Is "zero tolerance" going too far?
There have been a handful of incidents recently across the northeast where children playing with pretend weapons were suspended from school. And it's bringing up questions about "zero tolerance" policies.
Are they kids with active imaginations, or potential threats to school safety?
Some district officials are taking the latter view, suspending small children for faking gun play. Parents say these little learners pose no threat to anyone.
"If it's a finger or a paper gun, bubble gun or anything like that I think they might be taking it a little too far," said Joe Ross.
"I think when you're talking about little kids at that age, it's a little ridiculous," added Joshua Corrow.
Recent school violence has some teachers and parents on edge. There's a heightened awareness and sensitivity, and classmates may feel threatened when children pretend at school.
"It really does make people feel uncomfortable," shared Diana Malave. "The children don't feel safe when kids act that way."
The debate has people taking aim at 'zero tolerance' policies. Conceived as a way to improve school security, a 1994 federal law mandated a minimum one year expulsion for any student caught with a gun on school property.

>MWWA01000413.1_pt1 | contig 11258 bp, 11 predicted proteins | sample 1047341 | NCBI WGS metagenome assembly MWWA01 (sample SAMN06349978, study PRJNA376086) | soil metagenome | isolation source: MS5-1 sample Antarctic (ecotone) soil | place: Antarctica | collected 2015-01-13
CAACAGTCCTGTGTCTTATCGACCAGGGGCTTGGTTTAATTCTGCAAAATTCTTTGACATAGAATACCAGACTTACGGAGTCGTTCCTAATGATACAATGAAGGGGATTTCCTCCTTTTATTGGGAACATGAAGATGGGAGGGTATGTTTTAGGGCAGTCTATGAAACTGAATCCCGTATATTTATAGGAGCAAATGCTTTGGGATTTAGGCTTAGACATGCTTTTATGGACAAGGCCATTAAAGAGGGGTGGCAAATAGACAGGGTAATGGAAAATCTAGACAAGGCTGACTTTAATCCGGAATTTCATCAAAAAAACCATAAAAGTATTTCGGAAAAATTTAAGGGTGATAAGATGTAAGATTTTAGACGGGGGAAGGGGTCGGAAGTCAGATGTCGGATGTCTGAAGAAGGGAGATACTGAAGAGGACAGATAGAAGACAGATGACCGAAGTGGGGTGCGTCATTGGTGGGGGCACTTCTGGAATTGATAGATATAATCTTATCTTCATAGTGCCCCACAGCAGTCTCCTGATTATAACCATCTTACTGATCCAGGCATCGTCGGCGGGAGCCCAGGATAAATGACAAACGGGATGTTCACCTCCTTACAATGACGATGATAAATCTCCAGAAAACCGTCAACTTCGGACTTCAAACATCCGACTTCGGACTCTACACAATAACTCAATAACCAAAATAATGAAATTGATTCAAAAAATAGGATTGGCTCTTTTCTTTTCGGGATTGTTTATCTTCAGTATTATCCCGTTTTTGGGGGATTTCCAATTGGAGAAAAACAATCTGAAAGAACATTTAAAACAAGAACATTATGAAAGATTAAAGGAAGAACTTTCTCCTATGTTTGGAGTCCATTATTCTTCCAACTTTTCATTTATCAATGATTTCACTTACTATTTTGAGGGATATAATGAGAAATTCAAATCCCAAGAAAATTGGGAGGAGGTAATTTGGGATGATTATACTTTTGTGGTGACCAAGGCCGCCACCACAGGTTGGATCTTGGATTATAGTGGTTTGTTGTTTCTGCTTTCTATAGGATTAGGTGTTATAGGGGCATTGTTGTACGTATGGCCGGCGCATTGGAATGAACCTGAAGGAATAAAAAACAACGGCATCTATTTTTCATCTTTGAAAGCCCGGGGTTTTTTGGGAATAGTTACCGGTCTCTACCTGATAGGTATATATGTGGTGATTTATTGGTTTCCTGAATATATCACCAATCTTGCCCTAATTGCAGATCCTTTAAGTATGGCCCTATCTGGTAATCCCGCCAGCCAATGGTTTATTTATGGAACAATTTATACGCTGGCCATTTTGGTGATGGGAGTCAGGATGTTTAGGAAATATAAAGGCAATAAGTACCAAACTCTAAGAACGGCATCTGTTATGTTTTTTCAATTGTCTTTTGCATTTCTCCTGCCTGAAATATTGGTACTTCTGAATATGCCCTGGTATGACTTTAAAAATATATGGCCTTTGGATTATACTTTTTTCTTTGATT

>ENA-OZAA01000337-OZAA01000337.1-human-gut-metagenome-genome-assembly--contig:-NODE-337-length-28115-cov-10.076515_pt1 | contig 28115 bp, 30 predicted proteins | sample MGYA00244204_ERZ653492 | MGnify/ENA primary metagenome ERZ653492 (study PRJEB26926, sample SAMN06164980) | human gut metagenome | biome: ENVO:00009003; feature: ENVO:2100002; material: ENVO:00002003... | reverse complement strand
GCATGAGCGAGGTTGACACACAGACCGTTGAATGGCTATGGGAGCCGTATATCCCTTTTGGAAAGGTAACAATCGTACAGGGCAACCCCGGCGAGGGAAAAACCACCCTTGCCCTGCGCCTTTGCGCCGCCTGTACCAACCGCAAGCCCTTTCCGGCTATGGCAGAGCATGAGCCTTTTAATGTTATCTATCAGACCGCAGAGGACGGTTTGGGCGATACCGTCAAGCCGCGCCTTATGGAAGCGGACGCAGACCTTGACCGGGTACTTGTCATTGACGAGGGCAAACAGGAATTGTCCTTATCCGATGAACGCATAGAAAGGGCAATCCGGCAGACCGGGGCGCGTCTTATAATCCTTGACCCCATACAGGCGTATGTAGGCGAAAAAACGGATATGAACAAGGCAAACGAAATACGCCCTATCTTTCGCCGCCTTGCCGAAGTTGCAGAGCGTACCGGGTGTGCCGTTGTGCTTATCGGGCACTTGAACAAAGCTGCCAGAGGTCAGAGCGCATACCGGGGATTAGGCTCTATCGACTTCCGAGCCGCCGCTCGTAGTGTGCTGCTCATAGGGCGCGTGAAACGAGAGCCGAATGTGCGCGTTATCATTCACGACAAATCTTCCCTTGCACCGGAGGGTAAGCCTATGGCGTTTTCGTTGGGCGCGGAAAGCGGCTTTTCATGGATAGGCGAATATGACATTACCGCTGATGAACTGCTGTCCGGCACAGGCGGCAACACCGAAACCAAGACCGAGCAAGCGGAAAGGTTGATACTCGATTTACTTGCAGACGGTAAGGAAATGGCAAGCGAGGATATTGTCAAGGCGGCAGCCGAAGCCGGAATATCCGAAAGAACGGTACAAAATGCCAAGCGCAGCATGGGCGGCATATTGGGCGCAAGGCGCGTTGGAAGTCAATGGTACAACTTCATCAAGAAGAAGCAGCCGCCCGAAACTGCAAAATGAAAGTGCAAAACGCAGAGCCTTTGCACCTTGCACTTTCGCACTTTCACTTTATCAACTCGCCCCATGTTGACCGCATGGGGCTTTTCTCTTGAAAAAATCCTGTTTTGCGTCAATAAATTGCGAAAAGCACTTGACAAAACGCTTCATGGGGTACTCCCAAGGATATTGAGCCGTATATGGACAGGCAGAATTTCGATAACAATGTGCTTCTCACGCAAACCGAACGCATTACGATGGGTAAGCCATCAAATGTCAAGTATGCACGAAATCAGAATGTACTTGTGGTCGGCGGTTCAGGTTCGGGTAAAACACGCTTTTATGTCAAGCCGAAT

"We do allow administrators to have leeway in the disposition of discipline to a certain extent," explained Director of Student Services at Bethlehem Area School District Dr. Dean Donaher.
At the Bethlehem Area School District their zero tolerance policies have some flexibility. Many districts have moved in this direction, especially when younger students are involved.
"Everything doesn't have to be detention, everything doesn't have to be suspension," said Donaher. "We try to find out what would work to change the behavior of the student, because that's the ultimate goal."
Many parents just want district leaders to use common sense.
"We're trying very hard to make sure that kids feel this is a safe environment for them to be in," added Donaher. "And for the most part I believe we meet that challenge."
Some experts say there's little evidence zero tolerance makes schools safer, while supporters say it's a useful and necessary tool.
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